The 1981 transportation bill contained only 10 earmarks. President Reagan vetoed a transportation bill in 1987 that contained 121 earmarks, saying, “I haven't seen this much lard since I handed out blue ribbons at the Iowa State Fair.” In 2005, Congress passed a transportation bill that included an astonishing 6,371 earmarks at a cost of $27.3 billion.
The Fiscal Year 2008 Transportation Appropriations bill now before the Senate contains more than 500 earmarked projects costing more than $2 billion. These earmarks include nearly $12 million dedicated to bicycle paths.
Dr. Coburn's amendments to this appropriations bill:
- Amendment 2810 would prohibit spending federal transportation funds on earmarks until all structurally deficient bridges in the U.S. are repaired;
- Amendment 2811 would prohibit transportation funding from being spent on bicycle trails;
- Amendment 2812 would strike $450,000 in funding for the International Peace Garden in Dunseith, North Dakota;
- Amendment 2813 would require that the housing needs of all Louisiana residents displaced by Hurricanes Katrina and Rita are met before spending money to design or construct a Wetland Center in Lake Charles, Louisiana;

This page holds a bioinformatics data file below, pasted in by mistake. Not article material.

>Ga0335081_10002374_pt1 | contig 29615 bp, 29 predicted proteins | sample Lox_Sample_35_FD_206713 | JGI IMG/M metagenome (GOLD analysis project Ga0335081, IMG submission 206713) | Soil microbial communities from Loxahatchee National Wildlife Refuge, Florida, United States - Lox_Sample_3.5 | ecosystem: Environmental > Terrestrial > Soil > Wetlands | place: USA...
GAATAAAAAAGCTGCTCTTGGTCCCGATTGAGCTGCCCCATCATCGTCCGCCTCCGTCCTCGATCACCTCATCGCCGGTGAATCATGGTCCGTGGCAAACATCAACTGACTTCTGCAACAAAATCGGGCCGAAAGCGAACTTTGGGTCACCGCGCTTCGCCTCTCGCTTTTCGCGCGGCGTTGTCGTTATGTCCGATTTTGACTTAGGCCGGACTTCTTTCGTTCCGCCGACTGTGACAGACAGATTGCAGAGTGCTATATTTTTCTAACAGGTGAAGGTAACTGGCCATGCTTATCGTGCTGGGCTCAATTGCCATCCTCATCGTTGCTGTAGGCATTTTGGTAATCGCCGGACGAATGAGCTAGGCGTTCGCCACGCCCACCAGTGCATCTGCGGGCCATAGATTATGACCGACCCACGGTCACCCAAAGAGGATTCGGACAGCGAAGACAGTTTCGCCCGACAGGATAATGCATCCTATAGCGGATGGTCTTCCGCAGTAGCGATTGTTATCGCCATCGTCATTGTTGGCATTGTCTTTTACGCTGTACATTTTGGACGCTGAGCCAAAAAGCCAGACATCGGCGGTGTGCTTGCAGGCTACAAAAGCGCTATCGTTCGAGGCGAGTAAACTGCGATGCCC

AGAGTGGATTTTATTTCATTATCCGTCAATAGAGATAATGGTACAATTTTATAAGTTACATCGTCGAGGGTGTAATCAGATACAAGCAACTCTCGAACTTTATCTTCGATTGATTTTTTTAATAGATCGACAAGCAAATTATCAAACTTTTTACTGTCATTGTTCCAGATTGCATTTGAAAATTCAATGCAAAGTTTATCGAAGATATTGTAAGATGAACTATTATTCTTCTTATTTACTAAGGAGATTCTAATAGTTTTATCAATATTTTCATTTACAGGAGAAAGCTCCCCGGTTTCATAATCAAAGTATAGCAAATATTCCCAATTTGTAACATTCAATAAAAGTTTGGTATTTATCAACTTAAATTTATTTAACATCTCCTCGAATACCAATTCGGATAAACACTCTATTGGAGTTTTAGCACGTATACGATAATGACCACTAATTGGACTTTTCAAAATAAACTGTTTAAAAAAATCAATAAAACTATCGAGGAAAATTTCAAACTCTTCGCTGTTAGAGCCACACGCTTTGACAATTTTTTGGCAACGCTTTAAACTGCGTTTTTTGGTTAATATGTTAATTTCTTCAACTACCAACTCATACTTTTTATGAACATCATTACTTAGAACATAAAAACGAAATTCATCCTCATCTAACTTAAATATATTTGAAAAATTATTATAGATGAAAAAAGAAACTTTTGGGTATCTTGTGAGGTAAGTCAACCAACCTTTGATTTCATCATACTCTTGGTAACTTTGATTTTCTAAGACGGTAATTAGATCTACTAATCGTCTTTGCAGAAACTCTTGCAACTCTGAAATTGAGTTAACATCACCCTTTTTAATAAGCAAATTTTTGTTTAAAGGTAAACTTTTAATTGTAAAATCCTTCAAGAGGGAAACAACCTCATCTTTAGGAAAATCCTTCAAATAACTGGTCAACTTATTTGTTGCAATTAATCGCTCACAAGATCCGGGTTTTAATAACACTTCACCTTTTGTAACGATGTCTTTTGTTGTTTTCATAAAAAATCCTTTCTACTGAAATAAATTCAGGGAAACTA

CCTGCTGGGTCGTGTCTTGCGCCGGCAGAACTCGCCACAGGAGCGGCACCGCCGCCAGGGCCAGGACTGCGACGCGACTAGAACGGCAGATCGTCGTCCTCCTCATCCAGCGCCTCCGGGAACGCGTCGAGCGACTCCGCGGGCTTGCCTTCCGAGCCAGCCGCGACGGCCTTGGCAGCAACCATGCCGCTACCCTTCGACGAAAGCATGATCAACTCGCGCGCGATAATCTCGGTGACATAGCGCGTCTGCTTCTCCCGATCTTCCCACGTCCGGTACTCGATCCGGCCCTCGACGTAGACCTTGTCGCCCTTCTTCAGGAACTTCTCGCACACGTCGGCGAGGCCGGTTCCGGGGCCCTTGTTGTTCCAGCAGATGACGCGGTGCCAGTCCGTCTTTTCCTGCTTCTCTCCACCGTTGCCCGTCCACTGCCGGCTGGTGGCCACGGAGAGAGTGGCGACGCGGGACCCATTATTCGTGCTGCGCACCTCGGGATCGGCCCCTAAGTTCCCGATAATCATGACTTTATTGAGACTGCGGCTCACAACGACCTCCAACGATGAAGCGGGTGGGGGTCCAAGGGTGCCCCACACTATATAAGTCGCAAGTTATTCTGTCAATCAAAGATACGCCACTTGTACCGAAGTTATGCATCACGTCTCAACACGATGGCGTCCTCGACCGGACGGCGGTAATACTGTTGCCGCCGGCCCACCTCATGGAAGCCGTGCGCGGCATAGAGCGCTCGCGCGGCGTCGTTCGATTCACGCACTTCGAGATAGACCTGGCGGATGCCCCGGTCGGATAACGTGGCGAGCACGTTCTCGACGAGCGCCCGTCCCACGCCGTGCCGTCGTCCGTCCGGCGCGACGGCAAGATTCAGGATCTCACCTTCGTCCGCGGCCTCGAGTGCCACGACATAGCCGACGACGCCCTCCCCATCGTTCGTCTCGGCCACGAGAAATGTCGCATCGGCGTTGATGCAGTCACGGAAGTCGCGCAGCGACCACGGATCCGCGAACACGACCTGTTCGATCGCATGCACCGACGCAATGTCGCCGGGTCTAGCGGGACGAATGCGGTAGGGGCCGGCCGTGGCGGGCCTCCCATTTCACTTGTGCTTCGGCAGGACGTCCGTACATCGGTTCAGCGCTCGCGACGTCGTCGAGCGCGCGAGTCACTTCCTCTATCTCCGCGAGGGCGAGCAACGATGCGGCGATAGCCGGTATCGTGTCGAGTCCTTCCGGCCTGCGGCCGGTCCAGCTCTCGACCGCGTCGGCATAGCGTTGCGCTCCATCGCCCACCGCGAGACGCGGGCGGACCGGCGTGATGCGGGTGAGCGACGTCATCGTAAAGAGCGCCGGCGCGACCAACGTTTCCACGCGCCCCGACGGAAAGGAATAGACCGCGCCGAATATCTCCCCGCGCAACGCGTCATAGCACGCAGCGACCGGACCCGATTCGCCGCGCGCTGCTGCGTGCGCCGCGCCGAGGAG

- Amendment 2814 would strike $500,000 in funding for construction of a new baseball stadium in Billings, Montana;
- Amendment 2815 would strike $250,000 in funding for construction of a new museum in Peoria, Illinois.
In a press release, Dr. Coburn said, “The American people understand that transportation earmarks often have more to do with a politician’s re-election campaign than the true priorities of each state’s department of transportation. Congress’ choices in this area have a major impact on public safety. The hard reality according to the American Society of Civil Engineers is that substandard road conditions contribute to deaths of more than 13,000 Americans every year. If there was ever a case that highlighted the true cost of Congress’ reckless spending habits, this is it."
AN INDEPENDENT REVIEW OF CONGRESSIONAL EARMARKS WITHIN THE DEPARTMENT OF TRANSPORTATION
Dr. Coburn requested an independent review of congressional earmarks within the Department of Transportation from the department’s Inspector General in August 2006. Click here to read a summary.
Click here to read the full report, “Review of Congressional Earmarks within Department of Transportation Programs” which was completed on September 7, 2007.
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